Under Australian law, not-for-profit organisations can take on various forms, including self-declared not-for-profits and registered charities. While both types of organizations operate with the aim of benefiting the community, there are significant differences between the two.
A self-declared not-for-profit is an organisation that states it operates for the benefit of the community without seeking to make a profit. This type of organization does not need to be registered with the government and does not have access to the same tax benefits as registered charities. Self-declared not-for-profits can still engage in fundraising activities but are not subject to the same levels of scrutiny and regulation as registered charities.
A registered charity, however, is a not-for-profit organization that has been recognised by the Australian Charities and Not-for-profits Commission (ACNC) as a charitable organisation. To be registered as a charity, an organisation must demonstrate that it operates solely for charitable purposes and provides a public benefit. Registered charities can access a range of tax concessions, including tax-deductible gift recipient (DGR) status, which allows donors to claim tax deductions for their donations.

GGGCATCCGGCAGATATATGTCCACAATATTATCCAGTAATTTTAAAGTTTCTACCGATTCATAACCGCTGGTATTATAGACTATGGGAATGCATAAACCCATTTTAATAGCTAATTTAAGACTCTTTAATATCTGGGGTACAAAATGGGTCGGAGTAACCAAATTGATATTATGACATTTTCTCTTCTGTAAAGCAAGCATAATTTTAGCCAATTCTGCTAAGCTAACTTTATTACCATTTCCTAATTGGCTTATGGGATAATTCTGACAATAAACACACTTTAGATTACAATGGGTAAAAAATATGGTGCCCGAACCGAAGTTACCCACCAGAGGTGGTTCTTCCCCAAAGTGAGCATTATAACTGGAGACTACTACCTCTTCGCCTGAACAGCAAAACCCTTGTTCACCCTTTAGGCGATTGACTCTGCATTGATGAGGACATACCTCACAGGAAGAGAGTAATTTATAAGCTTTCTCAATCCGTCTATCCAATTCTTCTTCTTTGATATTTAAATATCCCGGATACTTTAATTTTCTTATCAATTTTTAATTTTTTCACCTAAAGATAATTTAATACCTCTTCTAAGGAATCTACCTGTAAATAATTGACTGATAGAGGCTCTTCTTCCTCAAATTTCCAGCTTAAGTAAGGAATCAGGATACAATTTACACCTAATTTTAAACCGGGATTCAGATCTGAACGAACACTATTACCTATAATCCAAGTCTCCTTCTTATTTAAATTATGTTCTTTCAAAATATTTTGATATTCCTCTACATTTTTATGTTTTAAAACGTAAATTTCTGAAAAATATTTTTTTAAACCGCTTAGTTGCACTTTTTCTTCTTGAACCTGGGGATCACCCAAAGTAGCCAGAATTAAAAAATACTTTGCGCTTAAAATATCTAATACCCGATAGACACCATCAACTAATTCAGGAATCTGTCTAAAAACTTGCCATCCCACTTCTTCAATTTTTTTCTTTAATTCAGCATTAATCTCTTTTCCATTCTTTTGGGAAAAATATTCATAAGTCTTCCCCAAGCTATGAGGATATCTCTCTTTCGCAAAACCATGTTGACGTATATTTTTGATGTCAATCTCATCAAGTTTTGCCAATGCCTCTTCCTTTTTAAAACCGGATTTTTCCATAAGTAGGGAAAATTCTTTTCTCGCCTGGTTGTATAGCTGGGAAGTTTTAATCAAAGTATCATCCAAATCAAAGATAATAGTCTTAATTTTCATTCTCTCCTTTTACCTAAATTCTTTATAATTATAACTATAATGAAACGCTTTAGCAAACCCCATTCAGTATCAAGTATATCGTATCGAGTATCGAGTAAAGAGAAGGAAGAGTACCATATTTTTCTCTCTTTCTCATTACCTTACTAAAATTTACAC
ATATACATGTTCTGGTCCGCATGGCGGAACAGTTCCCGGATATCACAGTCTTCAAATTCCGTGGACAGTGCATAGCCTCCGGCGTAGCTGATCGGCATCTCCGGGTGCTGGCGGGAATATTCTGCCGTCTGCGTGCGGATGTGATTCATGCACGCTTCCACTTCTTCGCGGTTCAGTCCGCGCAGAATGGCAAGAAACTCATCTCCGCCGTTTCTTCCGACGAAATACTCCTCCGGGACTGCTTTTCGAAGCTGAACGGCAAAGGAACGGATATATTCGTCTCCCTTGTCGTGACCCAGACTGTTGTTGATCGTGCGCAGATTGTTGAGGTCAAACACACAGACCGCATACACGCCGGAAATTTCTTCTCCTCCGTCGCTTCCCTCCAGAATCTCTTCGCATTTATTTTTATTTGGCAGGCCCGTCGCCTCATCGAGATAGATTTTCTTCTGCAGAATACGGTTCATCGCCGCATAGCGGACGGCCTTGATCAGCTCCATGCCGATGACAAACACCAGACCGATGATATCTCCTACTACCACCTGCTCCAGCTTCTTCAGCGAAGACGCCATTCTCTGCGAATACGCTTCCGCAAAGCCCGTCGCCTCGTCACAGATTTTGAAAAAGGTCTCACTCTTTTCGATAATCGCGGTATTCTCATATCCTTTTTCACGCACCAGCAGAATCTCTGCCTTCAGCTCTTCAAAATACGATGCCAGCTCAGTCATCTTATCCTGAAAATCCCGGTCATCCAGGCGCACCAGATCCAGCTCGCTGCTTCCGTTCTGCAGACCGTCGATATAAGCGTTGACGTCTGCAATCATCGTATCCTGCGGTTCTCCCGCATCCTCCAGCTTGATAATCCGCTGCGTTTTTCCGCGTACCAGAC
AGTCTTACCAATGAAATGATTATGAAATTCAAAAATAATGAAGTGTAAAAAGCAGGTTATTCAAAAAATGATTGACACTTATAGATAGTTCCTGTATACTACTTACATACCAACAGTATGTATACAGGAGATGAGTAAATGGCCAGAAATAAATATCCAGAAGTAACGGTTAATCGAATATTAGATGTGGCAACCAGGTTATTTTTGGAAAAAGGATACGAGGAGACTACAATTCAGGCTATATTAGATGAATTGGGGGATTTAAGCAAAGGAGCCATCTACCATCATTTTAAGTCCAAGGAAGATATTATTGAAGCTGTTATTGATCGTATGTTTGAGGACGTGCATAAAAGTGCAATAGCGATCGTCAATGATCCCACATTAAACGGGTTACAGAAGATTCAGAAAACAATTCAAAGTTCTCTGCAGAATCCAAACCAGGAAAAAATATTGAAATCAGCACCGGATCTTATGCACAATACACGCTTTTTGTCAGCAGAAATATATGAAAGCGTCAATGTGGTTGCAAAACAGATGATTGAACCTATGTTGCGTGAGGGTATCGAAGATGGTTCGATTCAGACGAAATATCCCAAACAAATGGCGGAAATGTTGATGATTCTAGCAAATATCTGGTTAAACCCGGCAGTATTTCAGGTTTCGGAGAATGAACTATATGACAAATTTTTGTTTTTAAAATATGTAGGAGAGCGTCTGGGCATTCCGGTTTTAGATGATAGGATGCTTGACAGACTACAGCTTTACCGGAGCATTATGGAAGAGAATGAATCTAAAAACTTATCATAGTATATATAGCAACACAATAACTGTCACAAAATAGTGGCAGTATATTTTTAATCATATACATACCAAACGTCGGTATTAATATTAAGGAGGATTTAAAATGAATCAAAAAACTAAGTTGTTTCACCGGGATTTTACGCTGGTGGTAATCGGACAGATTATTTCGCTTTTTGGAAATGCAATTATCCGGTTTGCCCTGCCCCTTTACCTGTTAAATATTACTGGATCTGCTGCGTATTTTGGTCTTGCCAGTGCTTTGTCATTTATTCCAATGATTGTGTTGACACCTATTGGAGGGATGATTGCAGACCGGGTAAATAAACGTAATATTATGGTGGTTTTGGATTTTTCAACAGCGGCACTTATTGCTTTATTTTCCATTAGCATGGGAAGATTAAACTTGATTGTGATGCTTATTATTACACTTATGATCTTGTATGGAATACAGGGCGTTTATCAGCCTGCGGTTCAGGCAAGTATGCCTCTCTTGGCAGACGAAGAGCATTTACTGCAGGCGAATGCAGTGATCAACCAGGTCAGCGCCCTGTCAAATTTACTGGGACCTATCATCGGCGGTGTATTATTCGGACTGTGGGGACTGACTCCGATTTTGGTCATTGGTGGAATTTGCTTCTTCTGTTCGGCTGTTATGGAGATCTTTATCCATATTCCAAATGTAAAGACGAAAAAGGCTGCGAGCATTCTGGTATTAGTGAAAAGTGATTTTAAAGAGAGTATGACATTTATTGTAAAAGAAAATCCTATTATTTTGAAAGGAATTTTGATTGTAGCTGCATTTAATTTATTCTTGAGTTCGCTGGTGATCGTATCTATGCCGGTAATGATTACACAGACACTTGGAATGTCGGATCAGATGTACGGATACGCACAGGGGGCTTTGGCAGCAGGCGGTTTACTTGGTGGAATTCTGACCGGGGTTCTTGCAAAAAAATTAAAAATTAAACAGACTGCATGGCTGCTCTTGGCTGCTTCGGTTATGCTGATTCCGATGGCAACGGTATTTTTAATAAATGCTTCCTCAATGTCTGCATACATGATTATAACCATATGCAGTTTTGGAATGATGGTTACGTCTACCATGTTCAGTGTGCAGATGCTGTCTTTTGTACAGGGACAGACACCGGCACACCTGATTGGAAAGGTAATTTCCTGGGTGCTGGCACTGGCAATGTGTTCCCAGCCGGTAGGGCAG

In addition to tax benefits, registered charities must also meet governance and reporting obligations to maintain their status as a charity. They must provide annual reports to the ACNC, detailing their activities and finances, and comply with the ACNC’s governance standards.
The key difference between a self-declared not-for-profit and a registered charity in Australia is the level of regulation and access to tax benefits. While both types of organizations operate for the benefit of the community, registered charities are subject to greater levels of scrutiny and have access to a range of tax concessions.
In conclusion, when considering whether to register as a charity or operate as a self-declared not-for-profit, it is important to consider the benefits and obligations of each option. For organisations seeking to maximise their impact and access to funding, registering as a charity may be the better choice. However, for smaller organizations with limited resources, operating as a self-declared not-for-profit may be a more practical and cost-effective option.
If you would like to know more about which structure best suits your organisation’s needs, or are interested in registering a charity, please contact Warlows Legal for a free consultation